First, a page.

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Wireless Service Comparison

Note: this is a comparison of publicly available information, mostly from company websites.

One of our competitors uses Trango 900MHz equipment for client connections. If you visit Trango's website you will find that the bandwidth capability of this hardware is quite low. The tradeoff is that it can penetrate more trees because of the longer wavelength of the signal. This type of hardware would usually be used as a secondary solution where a line of sight to an access point cannot be achieved due to trees. The problem is the amount of signal the trees absorb changes with the seasons and this can introduce problems if there is not enough signal to survive this seasonal fading.

Another competitor sells "unlimited use" connections at 5 times our residential data rates. From what we have heard they have not been able to deliver the promised data rates. Secondly, every major provider has gone through the "unlimited" game before, and NONE of them provide unlimited connections any more. It is simply not a sustainable business practice.

But I can get a Rogers, Telus, or Bell USB Stick for free with a contract.

Yes, but if you are going to use it much you will pay much more in the end. Check each company's web site if you wish to confirm the details. In our most popular package at $44.95, we allow up to 25Gigs of data per month. If you were to use 25Gigs of traffic on the Bell stick, it would cost you $85.00 for the first 5Gigs, $0.03/Meg for the next 20480 Megs (which works out to $614.40) plus the $6.95 monthly system access fee for a total of $706.35 plus taxes for the month. While the average user does not use the full 25 Gigs we allow, some use much more. A typical user on the network pulls about 5 gigs per month (which would be $85.00 plus $6.95 plus taxes with a Bell stick). Telus Rates are identical except for the over usage is $0.05 per Meg (the rate for 25Gigs would be $85+$6.95+$1024.00=$1115.95 plus taxes). The Rogers rates are slightly less ($5.00 for each level) the over usage is also $0.03 per Meg (the rate for 25Gigs would be $80+$6.95+$614.40=$701.35 plus taxes). The other issue that we have not touched upon is the fact that our network speeds are faster than the USB stick devices. Bear in mind these devices are made for the user that needs intermittent access many places while travelling, and they work well for this purpose. They were never designed to provide long term fixed access to a home.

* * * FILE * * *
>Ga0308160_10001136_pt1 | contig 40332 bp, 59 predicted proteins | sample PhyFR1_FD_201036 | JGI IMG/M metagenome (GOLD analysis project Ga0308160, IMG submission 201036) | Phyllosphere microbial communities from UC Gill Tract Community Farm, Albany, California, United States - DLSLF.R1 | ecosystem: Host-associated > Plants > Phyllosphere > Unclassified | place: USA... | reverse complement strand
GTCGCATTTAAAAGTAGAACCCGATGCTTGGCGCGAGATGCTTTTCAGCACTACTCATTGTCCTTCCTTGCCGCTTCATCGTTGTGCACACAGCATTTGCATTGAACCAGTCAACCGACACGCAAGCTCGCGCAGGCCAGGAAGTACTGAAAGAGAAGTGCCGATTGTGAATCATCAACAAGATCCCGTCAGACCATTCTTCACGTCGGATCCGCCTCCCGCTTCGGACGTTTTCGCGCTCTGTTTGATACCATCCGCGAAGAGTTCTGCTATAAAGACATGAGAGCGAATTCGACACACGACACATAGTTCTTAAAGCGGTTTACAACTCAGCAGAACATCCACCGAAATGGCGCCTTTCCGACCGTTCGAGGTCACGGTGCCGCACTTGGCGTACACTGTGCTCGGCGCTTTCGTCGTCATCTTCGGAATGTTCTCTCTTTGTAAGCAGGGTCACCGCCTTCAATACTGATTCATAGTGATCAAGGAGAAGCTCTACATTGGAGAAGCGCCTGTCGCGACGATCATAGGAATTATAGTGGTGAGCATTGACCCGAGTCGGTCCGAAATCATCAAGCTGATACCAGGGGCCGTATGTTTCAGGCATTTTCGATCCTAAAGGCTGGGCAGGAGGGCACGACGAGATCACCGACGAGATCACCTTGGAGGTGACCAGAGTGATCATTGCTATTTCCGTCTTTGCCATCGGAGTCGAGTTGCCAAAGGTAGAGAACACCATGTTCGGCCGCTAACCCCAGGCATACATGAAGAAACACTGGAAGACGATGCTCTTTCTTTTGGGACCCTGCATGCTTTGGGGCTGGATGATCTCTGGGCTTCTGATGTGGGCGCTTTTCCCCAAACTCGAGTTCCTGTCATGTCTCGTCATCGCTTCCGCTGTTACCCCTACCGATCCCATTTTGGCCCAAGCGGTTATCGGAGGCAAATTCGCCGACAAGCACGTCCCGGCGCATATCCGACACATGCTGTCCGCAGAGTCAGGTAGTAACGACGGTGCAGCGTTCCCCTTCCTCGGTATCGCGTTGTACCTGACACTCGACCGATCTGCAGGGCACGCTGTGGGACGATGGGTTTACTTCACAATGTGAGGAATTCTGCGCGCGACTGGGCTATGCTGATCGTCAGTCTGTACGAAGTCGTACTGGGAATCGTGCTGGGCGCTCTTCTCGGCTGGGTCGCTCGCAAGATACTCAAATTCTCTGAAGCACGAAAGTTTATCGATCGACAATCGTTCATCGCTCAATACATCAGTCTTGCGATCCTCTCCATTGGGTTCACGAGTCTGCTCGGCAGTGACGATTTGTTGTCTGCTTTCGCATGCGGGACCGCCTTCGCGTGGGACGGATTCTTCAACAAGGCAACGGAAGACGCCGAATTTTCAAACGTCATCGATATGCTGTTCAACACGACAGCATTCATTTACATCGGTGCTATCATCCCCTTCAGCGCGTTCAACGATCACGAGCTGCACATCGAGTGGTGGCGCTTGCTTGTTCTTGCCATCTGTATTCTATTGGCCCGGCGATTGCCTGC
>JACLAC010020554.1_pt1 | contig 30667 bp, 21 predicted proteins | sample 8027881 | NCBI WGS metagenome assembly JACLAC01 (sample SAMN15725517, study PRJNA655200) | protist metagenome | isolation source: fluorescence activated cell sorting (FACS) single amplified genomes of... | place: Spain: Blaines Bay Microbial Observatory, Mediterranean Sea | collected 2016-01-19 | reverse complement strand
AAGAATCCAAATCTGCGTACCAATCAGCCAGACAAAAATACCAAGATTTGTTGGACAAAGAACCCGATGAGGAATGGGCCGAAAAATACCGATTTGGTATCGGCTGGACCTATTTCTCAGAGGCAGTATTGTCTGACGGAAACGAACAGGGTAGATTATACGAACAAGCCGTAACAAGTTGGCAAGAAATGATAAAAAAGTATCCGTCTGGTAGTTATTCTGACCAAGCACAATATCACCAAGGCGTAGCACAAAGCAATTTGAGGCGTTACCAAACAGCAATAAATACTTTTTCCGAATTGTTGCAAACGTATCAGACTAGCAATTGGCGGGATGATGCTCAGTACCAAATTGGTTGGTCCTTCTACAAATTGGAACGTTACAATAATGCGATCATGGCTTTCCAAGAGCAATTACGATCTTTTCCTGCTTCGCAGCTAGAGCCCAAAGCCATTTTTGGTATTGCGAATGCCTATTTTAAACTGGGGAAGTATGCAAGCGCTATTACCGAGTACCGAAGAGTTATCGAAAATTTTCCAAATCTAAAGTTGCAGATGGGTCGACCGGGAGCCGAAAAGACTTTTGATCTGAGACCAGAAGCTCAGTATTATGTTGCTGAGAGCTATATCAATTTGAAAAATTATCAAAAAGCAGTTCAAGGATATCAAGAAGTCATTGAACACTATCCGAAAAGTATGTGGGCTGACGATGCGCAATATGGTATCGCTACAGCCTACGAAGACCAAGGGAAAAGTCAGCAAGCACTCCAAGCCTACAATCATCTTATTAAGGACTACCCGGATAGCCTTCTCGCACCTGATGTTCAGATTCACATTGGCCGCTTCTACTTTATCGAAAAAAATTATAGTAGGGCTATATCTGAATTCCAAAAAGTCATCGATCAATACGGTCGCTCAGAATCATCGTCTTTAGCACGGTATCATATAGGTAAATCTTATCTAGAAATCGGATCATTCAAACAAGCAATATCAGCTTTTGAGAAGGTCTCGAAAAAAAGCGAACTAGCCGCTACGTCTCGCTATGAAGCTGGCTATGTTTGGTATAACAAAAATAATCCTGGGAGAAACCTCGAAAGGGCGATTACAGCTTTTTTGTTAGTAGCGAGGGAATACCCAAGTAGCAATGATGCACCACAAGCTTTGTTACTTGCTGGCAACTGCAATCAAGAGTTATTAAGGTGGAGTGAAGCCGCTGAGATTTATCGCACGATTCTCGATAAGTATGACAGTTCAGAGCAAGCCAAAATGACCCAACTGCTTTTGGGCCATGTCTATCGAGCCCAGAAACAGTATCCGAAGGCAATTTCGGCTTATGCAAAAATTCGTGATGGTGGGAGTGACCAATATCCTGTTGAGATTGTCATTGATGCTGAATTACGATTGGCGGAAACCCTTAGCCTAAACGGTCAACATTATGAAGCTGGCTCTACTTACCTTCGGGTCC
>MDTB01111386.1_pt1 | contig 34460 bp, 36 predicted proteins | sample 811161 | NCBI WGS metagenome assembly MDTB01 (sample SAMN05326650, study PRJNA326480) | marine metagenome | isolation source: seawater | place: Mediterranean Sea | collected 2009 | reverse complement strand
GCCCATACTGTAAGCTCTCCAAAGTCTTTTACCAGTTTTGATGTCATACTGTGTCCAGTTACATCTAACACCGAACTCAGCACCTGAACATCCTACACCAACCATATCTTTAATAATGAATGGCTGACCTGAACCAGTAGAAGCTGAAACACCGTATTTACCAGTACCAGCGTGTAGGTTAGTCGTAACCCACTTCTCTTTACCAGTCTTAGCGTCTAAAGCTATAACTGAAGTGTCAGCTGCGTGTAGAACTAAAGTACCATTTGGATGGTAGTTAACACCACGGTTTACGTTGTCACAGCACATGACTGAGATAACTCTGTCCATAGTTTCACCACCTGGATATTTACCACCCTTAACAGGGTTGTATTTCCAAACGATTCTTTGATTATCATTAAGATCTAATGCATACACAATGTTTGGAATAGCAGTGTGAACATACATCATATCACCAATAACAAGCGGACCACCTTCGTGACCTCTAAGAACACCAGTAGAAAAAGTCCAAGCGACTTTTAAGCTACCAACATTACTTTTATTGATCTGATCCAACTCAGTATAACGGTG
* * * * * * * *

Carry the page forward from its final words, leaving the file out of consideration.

OK then, what's different about your service.

Primarily our service and support, and secondly Choice.

You can choose to purchase the hardware and have no contract, or to rent (or finance) the equipment and have a short term contract.

If you choose the no contract option, you can cancel the service at any time without penalty.

For any of the purchase or contract options, please visit the internet provider's web site for details.

With our system, the radio link to our clients is capable of much more speed than we actually give you. The hardware we use can make connections as far as 144km away (in a direct point to point configuration with large antennas). In our point to multi-point (access point) config we could do up to 36km at the lowest speed. We however do not connect clients that are too far away as they would cripple the capacity of the system for other users. Hooking up one far client will load the system as much as hooking up 10 nearby clients. Some of our small sites have only one access antenna, others have more. We base this on the number of clients in a particular area. If we need more capacity in a given area we add another access antenna.

We are also working on some new equipment that can work in conjunction with our existing equipment that should allow us to provide service to people who are relatively close to one of access points, but cannot get line of sight. Our testing is showing that, unless there is a very strong signal, this non-line-of-sight hardware does not provide as stable or reliable of a connection as we would like. If the signal is not very strong there will be times that the equipment will lose the connection. Thus we have set quite high requirements for the client signal to allow such installs to proceed.

We plainly show you where we have service available with maps and pictures of the site. We don't force you to submit a form or pay us a site visit fee just to find out that we don't have any service near you anyway.

In general, selling you a rated speed is one thing, actually providing it is another. With any of our service packages, you get bursts much higher than the rated speeds for relatively short periods of time. When the system sees that you are drawing more than you are allotted, it will (over about a half minute), reduce your speed to the alloted rate. We actually provide you with our specified bandwidth most of the time.

The Internet Service Provider industry is on a path towards a 'User Pay' system. In the current system 20% of the users are using 80% of the bandwidth, and yet everyone pays the same. As these changes work their way through the industry in the coming years we will all see big changes in the way you pay for the data sent over an internet connection. Good, bad or indifferent, it is coming. The only real question is: How soon?

If you live in an area where we provide service, go talk to our existing clients, I am sure they will tell you about the overall reliability of our service.

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